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The 100

Fifth Element, The
Reviewed by Ned Daigle
Rating: 9 Beans

arely have I ever wanted to get out of a movie theatre as bad as when I went to see the frighteningly horrible piece of glop called "The Fifth Element".

Few films have gone up in flames right before my eyes quite so completely as this one, and like the equally horrible "Dune" before it, it somehow has a dedicated legion of followers who expound on its wonderfulness. But when put to task about plot elements, casting choices, and the like, all you'll get is a "well, I still liked it" response. If you paint a turd a rainbow of colors and sprinkle it with glitter and spritz it with eau de's still a turd.

"The Fifth Element" was the long time dream project of French director Luc Besson, but it should have stayed that way.

Let's see if I can retell the annoyingly overbaked storyline. Beginning a long time ago (I think), several archaeologists in Egypt unlock some secret chamber of some king that foretells the coming together of the elements to save the universe. Suddenly a spaceship drops down and several giant crab-looking aliens arrive. Why? Am not sure, because their strange dubbed over voices are completely incomprehensible.

Anyway, jump some centuries later. A giant meteor is hurtling towards earth. Enter futuristic cab-driver, dependably wretched Bruce Willis. You see, a piece of one of the crab aliens is reanimated into stunningly gorgeous Milla Jovovich, who babbles some incomprehensible language and is given nothing more than gauze bandages to wear, making sure we see her "talent". Anyway, Jovovich escapes and falls into Willis' cab. You see, she holds the key to the Fifth Element and how to save Earth. (again, I think)

Anyway, while all this is going on, they are being tracked by Gary Oldman (with one of the worst hairdos in screen history), who plays, natch, the villain. This role is beginning to be veeeeery old hat for Mr.Oldman who needs to change agents quick!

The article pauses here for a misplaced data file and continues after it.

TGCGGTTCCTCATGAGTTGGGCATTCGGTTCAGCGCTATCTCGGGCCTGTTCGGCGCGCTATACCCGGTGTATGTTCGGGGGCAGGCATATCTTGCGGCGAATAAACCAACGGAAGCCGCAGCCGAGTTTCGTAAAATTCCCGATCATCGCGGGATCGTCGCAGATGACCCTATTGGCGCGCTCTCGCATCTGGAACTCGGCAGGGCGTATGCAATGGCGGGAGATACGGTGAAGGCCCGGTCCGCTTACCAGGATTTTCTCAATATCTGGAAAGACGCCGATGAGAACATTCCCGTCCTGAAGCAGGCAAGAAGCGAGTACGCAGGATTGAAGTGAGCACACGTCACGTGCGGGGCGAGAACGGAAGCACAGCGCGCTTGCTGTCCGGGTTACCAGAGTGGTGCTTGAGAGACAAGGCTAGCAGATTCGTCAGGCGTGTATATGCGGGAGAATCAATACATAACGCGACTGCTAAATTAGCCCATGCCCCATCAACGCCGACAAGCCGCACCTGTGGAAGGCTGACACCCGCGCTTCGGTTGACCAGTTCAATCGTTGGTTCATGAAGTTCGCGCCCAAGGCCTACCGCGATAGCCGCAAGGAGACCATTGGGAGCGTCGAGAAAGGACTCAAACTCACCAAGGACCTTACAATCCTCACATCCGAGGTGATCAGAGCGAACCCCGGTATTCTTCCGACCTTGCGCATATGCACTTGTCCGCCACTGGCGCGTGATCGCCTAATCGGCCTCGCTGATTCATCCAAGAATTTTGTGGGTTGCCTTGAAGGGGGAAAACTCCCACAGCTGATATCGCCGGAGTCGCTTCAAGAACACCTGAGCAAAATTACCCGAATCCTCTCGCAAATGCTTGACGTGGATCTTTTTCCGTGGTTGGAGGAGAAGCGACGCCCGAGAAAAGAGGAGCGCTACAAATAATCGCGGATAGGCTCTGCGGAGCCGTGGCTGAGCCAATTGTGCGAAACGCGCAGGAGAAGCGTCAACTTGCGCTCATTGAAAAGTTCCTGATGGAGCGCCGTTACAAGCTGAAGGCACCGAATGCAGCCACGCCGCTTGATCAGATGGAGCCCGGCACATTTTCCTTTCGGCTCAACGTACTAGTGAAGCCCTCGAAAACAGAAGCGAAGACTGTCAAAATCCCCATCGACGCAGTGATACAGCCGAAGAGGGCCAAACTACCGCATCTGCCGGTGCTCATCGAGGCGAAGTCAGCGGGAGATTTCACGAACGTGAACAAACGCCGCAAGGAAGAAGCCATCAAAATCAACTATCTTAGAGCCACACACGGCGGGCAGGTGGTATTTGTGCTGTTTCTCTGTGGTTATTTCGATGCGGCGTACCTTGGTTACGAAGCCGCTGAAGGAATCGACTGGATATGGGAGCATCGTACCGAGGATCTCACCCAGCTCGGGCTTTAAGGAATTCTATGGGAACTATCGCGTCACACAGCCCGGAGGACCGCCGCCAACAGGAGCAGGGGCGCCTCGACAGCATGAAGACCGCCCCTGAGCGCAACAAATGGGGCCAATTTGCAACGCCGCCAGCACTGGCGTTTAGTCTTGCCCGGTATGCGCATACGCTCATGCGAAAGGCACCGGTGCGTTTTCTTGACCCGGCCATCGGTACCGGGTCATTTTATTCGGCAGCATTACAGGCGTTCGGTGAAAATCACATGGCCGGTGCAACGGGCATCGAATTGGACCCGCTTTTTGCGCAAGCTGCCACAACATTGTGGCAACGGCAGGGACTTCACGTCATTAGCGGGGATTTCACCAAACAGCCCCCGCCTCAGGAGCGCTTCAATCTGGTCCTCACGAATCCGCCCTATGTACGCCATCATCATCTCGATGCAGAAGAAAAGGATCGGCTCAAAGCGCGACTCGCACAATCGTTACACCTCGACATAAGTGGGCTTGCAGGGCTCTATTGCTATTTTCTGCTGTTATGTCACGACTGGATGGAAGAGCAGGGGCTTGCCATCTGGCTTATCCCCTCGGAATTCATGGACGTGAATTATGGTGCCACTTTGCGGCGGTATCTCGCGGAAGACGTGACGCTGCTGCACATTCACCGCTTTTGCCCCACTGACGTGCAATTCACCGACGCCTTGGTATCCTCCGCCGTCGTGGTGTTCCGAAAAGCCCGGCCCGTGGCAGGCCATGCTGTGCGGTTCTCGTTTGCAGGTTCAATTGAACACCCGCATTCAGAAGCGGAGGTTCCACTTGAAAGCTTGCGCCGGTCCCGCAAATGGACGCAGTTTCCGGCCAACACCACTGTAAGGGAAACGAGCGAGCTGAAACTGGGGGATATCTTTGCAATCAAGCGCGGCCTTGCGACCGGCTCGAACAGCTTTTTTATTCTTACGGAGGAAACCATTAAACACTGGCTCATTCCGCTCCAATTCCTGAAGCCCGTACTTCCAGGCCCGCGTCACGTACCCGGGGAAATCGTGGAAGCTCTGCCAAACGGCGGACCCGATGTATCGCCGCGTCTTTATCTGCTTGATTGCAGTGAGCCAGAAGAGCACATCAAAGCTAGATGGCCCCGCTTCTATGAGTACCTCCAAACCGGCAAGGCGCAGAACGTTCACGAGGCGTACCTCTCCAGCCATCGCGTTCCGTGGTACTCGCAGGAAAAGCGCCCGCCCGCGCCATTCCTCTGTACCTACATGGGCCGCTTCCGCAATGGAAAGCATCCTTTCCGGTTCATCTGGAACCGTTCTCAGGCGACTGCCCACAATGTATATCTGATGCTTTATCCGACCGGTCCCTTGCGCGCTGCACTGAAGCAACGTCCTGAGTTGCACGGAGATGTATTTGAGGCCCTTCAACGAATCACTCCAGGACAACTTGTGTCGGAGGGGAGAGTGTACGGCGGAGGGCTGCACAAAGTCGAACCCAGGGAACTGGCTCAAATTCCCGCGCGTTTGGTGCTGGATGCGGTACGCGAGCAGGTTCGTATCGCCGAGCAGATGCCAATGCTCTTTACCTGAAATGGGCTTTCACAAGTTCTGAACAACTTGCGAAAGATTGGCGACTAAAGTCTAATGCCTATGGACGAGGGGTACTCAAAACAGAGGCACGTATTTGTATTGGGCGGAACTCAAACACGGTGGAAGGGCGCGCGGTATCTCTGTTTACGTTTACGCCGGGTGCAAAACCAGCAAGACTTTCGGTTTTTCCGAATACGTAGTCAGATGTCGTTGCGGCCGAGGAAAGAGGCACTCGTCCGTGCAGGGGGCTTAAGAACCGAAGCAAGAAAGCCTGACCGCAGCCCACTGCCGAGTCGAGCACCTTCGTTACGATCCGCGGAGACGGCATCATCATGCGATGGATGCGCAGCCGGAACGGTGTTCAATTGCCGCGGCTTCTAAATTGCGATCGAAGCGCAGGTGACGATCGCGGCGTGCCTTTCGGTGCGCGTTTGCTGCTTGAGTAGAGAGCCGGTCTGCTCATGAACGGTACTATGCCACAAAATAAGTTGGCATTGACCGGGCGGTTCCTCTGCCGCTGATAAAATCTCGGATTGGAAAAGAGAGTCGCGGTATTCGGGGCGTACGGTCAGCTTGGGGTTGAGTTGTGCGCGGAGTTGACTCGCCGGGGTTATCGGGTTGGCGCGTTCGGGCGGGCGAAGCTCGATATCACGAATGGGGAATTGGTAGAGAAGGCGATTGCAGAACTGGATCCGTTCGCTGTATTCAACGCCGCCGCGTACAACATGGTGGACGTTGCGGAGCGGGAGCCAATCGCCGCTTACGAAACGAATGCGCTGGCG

To tell the truth, I am very muddled and forgetful about plot details because I was checking my watch every five minutes or so and fending off a coma at the same time. Anyway, somehow, Willis and Jovovich wind up on some sort of space-cruiser which is being MCed by the always annoying Chris Tucker. Ok, a word about Chris Tucker...why does he always sound like he has jumper cables hooked up to his nuts? I mean his screechy voice is enough to make my eardrums bleed, and everything he says in this movie is punctuated with a girlie scream. He's not funny, not entertaining....but somehow he has become enormously popular. Go figure.

Ok, Willis and Jovovich need a map, which is on some stolen stone tablets, to lead them back to the pyramids so they can unlock the secret of the Fifth Element and stop the hurtling meteor (which up to this point has been completely forgotten by the script, or the filmmakers). They find the tablets imbedded in the flesh of a giant, blue, octopus-head opera singer (don't ask), then along with Tucker, hightail it to the pyramids.

It wouldn't be any surprise to say that, yes, they do save the day. But I won't spoil anything by actually telling you what the Fifth Element really is. Let's just say I wanted to jump from my theatre seat and scream "Is that It?"

What a mess. Technicaly the movie looks great, but the sheer idiocy of the story, the infantile direction, and the pitiful performances (Bruce Willis embarasses himself yet again), create a total mind-numbing effect. When it was all over I counted my blessings that I had, indeed, survived.

And if someone tells me I missed the point and need to see it again, I'll reply "Can I drink a glass of arsenic instead?"

"Pretty please!"

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